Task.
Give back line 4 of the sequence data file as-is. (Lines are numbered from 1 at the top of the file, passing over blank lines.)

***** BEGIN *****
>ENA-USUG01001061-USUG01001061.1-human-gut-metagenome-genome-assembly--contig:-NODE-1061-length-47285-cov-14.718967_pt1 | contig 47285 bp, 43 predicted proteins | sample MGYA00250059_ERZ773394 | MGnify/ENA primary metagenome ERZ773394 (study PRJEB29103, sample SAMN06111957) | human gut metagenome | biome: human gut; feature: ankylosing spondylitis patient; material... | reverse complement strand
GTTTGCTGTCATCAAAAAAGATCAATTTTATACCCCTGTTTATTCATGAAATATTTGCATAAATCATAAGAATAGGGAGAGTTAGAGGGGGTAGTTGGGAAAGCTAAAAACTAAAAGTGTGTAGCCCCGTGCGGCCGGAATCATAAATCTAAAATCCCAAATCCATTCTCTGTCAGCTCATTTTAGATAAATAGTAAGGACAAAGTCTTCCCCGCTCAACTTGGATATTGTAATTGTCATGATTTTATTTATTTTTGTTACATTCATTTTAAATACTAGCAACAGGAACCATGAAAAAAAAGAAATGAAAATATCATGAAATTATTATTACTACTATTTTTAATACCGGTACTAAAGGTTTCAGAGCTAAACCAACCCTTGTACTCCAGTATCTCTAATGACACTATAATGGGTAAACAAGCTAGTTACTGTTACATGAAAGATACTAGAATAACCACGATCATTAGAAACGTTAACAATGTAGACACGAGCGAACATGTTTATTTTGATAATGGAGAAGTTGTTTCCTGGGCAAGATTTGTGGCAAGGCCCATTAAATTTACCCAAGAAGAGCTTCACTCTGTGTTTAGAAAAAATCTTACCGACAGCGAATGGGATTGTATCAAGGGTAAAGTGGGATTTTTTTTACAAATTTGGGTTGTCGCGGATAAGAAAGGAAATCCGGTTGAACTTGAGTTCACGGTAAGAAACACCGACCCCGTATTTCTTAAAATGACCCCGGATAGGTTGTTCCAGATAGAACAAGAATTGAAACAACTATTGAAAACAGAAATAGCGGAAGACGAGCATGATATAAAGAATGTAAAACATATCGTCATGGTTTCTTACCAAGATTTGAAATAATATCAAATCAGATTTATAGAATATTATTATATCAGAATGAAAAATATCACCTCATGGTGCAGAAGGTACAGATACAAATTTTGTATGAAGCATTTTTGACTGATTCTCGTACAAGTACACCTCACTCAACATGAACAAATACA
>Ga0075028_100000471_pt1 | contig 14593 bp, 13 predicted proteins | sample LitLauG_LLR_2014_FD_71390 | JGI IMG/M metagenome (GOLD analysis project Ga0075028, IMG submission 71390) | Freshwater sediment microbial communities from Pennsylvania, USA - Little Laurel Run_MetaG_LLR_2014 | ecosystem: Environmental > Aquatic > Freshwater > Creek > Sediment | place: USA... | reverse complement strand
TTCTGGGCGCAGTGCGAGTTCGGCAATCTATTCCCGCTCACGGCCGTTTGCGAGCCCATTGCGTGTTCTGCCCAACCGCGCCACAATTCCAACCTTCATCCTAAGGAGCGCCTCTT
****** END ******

TTCTGGGCGCAGTGCGAGTTCGGCAATCTATTCCCGCTCACGGCCGTTTGCGAGCCCATTGCGTGTTCTGCCCAACCGCGCCACAATTCCAACCTTCATCCTAAGGAGCGCCTCTT